I’m delighted to feature the wonderful paintings and limited edition prints by artist Kirsten Jones.
The first time I encountered Kirsten’s work was when I saw some of her prints on display in a local coffee shop. I immediately fell in love with the first print in today’s post, called French Flower Garden. It’s so cheery and uplifting!
Berkshire-based Kirsten is inspired by collections of treasured objects and their remembered or imagined histories.
She gathers fragments and motifs in her sketchbooks, such as vintage envelopes, stamps, maps and ticket stubs which reappear as collaged elements within later paintings. The end result is a unique collage painting with memories represented in each piece, that you may not in fact notice at a first glance.
Once the collage stage is complete, Kirsten paints over the richly layered surface using gesso, inks and washes of acrylic paint.
It’s very interesting to hear about the creative process behind Kirsten’s paintings and here are two examples.
The first print in today’s post, French Flower Garden:
The initial idea for this piece came from a gallery in Cornwall, where I bought a beautiful sculpture of tall elegant imaginary flowers made from fabrics and wire.
On the last day of a subsequent visit to Paris, friends bought me a huge bunch of flowers called ‘Ranunculus’, and the colours and shapes reminded me of the sculpture; so fabulous and varied, each flower wildly different from the last.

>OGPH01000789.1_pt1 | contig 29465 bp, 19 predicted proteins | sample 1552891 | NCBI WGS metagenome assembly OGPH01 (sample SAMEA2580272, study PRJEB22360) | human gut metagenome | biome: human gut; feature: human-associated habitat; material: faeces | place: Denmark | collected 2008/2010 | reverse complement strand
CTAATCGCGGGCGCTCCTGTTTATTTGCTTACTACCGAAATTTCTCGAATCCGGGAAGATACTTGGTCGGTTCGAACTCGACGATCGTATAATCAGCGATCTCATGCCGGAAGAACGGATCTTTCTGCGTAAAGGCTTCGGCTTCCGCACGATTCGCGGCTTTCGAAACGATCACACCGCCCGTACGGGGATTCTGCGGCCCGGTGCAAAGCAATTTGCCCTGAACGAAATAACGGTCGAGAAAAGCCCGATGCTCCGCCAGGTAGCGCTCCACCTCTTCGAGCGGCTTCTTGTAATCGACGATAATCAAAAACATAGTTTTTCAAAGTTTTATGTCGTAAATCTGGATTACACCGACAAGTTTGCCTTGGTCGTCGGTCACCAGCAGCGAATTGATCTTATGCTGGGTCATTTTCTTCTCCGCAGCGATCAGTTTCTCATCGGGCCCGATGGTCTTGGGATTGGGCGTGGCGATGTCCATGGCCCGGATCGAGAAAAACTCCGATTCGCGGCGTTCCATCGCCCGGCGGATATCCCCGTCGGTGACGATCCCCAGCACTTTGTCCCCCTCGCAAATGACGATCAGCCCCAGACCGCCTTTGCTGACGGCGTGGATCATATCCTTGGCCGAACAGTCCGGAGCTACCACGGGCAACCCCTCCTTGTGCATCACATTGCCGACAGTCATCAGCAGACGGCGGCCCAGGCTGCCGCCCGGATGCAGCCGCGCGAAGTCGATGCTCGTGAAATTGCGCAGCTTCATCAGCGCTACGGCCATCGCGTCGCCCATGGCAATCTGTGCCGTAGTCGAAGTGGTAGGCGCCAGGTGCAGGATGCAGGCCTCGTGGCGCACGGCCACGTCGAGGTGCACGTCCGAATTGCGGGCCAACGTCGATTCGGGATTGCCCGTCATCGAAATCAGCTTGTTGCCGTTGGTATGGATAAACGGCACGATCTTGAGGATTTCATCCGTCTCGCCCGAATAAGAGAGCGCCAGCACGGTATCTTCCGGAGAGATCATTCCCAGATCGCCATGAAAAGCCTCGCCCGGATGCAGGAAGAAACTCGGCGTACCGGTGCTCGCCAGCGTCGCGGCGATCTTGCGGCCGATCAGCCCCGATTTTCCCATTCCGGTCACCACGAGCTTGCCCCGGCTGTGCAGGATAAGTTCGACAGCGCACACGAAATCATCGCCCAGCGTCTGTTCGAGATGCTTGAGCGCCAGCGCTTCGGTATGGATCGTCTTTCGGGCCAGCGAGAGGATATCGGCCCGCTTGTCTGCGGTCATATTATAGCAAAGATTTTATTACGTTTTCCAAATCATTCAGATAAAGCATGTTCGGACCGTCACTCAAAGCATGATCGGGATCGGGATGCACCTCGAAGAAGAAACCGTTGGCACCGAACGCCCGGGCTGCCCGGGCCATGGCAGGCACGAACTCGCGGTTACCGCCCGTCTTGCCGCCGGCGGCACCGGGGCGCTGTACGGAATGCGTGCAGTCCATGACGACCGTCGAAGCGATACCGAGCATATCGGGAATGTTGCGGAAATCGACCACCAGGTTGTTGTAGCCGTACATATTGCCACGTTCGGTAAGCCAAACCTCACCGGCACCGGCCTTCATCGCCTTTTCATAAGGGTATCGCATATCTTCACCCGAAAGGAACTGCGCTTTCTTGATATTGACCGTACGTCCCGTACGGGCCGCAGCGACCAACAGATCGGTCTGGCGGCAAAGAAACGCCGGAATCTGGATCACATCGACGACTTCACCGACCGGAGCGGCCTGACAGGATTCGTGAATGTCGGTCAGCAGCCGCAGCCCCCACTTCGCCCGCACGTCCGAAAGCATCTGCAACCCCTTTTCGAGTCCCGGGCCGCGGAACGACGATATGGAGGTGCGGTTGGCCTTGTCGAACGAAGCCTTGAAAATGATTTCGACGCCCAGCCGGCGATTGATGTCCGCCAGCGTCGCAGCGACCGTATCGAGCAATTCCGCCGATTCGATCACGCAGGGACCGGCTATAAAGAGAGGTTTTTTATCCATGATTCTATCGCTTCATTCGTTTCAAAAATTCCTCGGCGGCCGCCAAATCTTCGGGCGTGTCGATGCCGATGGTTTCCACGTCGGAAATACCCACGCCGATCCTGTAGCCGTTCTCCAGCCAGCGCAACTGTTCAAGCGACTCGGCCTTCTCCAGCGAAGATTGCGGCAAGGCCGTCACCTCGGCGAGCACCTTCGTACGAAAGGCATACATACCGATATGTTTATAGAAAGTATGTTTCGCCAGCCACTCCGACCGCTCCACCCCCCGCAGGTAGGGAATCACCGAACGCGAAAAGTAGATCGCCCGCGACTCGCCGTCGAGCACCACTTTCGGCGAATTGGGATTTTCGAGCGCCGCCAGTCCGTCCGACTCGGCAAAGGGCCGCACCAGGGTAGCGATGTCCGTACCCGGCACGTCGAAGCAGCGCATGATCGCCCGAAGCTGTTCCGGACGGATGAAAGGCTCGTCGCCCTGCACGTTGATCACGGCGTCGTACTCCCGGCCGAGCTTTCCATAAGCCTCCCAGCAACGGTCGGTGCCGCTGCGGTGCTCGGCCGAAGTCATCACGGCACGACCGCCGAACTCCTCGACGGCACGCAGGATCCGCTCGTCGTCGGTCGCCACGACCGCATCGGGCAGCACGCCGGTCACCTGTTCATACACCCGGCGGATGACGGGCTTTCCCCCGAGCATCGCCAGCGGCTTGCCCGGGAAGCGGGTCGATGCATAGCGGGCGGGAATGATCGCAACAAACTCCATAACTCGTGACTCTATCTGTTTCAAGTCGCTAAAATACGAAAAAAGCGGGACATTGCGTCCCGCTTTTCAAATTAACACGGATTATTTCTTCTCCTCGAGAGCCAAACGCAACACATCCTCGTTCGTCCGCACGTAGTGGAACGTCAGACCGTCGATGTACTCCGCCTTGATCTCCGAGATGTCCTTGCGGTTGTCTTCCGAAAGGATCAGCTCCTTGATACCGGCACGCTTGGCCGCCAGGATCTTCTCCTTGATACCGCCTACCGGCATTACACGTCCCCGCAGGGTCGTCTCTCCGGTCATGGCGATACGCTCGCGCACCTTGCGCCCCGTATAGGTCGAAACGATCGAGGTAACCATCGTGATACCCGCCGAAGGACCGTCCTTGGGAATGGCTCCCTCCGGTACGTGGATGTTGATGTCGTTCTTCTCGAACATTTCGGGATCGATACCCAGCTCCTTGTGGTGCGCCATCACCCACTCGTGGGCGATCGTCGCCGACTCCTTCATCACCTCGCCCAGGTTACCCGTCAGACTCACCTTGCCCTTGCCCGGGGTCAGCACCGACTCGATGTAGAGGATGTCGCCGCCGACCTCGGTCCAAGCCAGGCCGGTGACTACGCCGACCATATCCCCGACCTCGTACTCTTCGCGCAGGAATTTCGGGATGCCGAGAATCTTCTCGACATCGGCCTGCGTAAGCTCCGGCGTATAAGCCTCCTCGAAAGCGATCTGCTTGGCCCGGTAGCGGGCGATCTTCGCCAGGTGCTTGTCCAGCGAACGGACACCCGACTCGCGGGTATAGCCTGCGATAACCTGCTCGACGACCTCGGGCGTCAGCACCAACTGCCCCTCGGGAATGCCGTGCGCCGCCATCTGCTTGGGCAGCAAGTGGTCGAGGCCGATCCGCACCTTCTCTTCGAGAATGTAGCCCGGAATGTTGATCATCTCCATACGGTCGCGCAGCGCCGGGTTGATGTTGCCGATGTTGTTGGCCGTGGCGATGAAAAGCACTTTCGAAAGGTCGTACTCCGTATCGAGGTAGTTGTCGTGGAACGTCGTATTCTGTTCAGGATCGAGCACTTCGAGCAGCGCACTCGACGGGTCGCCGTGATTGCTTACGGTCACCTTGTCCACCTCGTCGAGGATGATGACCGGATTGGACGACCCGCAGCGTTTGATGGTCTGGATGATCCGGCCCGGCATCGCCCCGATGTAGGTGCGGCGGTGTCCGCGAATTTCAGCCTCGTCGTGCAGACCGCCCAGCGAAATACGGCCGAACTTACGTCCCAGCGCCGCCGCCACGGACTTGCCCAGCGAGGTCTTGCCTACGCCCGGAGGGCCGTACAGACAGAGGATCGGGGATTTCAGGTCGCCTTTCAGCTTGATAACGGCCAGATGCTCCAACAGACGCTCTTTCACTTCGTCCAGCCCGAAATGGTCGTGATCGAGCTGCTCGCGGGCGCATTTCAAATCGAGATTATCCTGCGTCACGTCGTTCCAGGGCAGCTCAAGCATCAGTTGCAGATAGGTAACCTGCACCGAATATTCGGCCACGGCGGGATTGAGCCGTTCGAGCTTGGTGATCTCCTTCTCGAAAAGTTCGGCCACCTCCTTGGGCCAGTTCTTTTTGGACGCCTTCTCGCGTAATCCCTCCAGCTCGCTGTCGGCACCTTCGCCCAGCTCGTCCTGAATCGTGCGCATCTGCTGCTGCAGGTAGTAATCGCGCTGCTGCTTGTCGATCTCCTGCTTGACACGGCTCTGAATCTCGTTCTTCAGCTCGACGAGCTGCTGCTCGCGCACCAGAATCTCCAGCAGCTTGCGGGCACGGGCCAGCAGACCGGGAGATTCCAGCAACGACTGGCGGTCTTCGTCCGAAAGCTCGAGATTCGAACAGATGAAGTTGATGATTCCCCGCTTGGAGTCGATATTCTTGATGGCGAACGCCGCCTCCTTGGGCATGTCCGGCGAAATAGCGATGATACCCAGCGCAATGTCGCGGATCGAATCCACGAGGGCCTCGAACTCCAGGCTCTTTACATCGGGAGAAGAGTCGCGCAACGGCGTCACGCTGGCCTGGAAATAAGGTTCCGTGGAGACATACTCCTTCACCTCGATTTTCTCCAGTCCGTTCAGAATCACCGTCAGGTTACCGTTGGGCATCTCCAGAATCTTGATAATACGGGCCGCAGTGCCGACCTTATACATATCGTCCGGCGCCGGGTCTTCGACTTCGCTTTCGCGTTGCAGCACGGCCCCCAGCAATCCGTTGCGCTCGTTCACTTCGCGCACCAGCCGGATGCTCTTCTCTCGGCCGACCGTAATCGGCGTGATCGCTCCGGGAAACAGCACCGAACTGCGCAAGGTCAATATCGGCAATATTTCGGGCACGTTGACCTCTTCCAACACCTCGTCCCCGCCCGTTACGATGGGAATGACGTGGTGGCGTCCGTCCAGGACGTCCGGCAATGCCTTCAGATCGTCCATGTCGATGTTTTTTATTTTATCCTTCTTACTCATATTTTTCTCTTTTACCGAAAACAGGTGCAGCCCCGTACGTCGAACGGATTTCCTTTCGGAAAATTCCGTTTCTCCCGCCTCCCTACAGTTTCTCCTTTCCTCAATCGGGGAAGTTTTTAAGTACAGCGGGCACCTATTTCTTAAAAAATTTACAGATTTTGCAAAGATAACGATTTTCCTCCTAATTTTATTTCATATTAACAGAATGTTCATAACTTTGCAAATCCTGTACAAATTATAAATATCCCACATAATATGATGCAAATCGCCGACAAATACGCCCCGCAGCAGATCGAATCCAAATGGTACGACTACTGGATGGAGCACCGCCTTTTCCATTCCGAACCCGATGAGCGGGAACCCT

On returning to my studio I painted French Flower Garden, the first of my flower garden paintings.
The result was fantastical, exotic and rather reminiscent of Indian miniatures. I added a collection of tiny birds, nesting and hiding on the stems and the branches, making the flowers seem all the more bizarre and strange.
The second print featured in today’s post is called Cornish Flower Garden and this is the story behind it:
The beautiful blue flowers found in the South West of England were the starting point for this painting. The colour blue is dominant and reminiscent of the blue stripey pottery which originated here.
Agapanthus, clover, blue grass, Pagoda flowers and water pimpernel plus garlic buds and of course forget-me-not are some of the flowers used.
In the background, there’s an old map of Cornwall, plus text from an old edition of Reader’s Digest outlining flowers and grasses found on Cornish Heathlands.
Excerpts from the Cornish dictionary and definitions of ‘blue’ taken from Chambers 20th Century Dictionary, first published in 1901 were also included.
More of Kirsten’s beautiful paintings are featured below:
I hope you’ve enjoyed reading today’s post. If you’d like to see more of Kirsten’s work please do visit her website, where you’ll also see larger versions of the images featured today.
(Images : Kirsten Jones)